Slush Pile Limbo


A pandemic is a highly weird time to be doing anything significant, as we all well know, because we're smack in the middle of a strange kind of limbo. There was the time before COVID, there will be the time after COVID, but its a real struggle to comprehend the time during COVID because things are changing, right under our noses, and no-one is quite sure how, why, where, or what, and all we can reasonably do is bloody get on with it. This might explain some of the wilder theories, from 5G to mask-resistance - the current situation is just too massive and too nebulous for anyone to get any kind of steady hand on the tiller.

For me, the timing has coincided with two other limbo-states: the final six months of a PhD, and the process of submitting my novel into various agency and publisher slush piles. Both of these things are shot through with uncertainty and unease which seem, in an entirely egocentric-Hollywood- narrative way, to have been echoed by the wider limbo of the pandemic. My projects are, of course, entirely irrelevant and unimportant in the grander scheme, but I can't help but see the parallels. I suppose its not too unusual to look outside the windows seeking personal resonances, especially when those same windows morph into metaphors for lockdown.

Oddly, the novel is also about limbos. Quite literally, the core of it is about the afterlife, and the main character spends a lot of his time making his way through this version of limbo to find and rescue ghosts. This, in turn, is supposed to reflect the 'betweenity' of autistic lives (the idea that autism is neither here nor there, is never quite one thing or the other), and there are various tricks and turns in the style of the book that make it a deliberately unstable read. At least, I think that's what its doing. Reflecting on your own novel is another strange phenomenon of uncertainty.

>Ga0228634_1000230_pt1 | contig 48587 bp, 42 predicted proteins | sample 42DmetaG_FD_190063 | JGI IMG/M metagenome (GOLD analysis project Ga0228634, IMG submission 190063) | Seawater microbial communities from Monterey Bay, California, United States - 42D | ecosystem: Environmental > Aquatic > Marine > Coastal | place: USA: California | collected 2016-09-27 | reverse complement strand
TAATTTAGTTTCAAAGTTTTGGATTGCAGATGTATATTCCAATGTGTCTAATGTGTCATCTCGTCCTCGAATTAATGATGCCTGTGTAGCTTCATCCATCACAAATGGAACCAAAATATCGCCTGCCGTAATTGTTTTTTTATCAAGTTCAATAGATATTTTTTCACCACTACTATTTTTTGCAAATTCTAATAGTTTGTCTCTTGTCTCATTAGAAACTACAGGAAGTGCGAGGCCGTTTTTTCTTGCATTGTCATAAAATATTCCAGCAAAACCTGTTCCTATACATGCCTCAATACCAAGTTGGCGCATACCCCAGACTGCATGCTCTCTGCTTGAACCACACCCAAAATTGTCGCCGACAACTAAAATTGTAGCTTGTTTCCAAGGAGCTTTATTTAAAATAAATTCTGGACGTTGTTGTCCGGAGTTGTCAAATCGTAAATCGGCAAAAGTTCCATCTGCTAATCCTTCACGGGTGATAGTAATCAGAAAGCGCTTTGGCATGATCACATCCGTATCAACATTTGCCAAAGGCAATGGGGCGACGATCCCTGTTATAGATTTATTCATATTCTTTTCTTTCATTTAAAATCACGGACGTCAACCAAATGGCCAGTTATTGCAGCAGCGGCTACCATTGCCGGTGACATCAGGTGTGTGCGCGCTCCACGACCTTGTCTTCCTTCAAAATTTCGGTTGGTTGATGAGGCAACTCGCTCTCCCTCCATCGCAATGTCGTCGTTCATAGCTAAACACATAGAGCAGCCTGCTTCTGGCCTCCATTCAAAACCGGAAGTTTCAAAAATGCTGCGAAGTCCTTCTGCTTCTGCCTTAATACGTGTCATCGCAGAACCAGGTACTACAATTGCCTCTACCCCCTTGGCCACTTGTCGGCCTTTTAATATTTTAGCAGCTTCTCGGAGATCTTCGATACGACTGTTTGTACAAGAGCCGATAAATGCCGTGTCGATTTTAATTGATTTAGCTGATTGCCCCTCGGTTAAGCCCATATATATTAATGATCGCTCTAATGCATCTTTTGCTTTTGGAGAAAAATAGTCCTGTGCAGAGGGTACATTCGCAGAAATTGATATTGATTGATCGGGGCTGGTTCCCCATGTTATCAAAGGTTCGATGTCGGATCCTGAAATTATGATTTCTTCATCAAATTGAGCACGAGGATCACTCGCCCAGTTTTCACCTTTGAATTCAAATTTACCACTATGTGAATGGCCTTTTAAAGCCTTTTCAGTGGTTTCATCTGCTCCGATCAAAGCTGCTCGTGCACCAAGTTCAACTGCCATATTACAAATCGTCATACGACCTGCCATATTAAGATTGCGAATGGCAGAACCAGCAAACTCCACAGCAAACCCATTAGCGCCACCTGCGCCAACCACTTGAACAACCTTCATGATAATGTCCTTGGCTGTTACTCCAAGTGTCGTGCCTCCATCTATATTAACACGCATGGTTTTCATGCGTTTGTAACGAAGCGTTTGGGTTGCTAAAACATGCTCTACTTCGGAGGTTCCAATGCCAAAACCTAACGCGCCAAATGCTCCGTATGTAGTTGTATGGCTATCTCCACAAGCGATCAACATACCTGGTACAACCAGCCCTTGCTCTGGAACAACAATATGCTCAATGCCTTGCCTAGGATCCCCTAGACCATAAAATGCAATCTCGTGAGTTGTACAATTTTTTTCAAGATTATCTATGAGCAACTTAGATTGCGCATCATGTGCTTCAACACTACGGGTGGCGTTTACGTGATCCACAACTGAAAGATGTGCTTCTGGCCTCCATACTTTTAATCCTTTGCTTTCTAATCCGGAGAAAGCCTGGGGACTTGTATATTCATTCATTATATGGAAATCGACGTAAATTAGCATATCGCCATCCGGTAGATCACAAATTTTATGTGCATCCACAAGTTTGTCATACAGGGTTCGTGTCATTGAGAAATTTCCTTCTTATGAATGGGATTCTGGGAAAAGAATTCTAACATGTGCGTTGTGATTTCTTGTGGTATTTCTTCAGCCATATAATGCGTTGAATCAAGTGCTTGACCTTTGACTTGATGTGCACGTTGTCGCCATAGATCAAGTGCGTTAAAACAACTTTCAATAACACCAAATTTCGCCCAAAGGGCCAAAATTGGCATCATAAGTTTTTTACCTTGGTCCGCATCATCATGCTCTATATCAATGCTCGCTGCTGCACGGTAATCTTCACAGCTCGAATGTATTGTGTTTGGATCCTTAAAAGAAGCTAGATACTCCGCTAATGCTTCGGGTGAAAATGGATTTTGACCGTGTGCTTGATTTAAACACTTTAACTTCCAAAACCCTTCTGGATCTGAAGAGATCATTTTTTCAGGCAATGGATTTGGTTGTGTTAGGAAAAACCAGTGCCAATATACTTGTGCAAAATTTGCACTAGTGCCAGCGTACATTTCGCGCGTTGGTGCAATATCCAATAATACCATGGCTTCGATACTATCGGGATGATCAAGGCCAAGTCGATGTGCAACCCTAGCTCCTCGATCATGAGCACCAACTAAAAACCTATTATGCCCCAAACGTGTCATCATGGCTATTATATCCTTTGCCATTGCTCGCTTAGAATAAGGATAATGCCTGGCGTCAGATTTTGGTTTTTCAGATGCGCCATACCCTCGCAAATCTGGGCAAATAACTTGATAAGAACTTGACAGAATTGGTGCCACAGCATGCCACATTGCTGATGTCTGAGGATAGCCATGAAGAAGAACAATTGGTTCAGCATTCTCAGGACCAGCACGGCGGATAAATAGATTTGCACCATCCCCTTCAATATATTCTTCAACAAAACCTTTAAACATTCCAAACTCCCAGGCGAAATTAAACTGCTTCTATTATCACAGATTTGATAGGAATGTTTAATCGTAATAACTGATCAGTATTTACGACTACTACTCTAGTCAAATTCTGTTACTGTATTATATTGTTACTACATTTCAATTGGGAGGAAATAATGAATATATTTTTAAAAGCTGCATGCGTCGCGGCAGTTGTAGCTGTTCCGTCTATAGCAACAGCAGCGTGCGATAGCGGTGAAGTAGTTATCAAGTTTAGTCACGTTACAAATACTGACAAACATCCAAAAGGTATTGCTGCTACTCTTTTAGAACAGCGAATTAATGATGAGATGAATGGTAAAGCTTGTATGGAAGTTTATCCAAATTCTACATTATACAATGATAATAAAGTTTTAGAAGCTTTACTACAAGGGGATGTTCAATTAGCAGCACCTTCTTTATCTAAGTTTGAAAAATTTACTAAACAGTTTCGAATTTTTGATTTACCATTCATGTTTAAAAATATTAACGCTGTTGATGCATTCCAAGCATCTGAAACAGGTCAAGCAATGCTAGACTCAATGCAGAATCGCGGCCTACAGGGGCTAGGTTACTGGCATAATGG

But listen to me going on. I'm in a 'pitching' head-space, constantly trying to find ways to make the book sound zingy enough to tantalize an agent in the space of whatever is demanded: 250 words, or an elevator pitch, or one sentence, or three words, etc etc. I understand the need, of course, but I can get quite cynical about snappy pitching. Part of me resists the idea that we ought to be able to distill a large piece of work, with all its glorious messes, into a tiny, shiny, shop-front jewel with perfect edges. I've never been so sure about perfect edges. Perhaps that's another autistic echo; a large part of the condition's majesty is its resistance to neatness, even if that involves lining things up in size-order.

I've had a few rejections and a whole lot of silence, but I remain hopeful and positive-minded. My work has always been highly subjective marmite. I enjoyed this recent review, for example, of my story 'Pentameter' from the Shallow Creek collection which goes from hate to love in the space of a few words - I think that sums things up rather neatly. I'm reasonably confident there will be an agent or publisher out there who will click with the book. Just got to keep keeping on.

That's limbos for you. Places to keep on. By their very nature, they will change, eventually. It can't be an in-between state if there isn't a bookend at either side. I cling on to some hope that we'll emerge from this pandemic changed for the better. It might push us towards better community-mindedness, and better self-care. It may well force a few of us to confront our fragile lives and make a positive turn towards something more heavenly. It may be that our own experience with an aggressive sickness will better reflect the same sort of sickness plaguing the environment. Perhaps, after all, we're getting a little closer to the top of the slush pile. Fingers crossed.

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Phased into a weird 90s rave vibe lately while making edits to the PhD thesis. So here's some banging Underworld:

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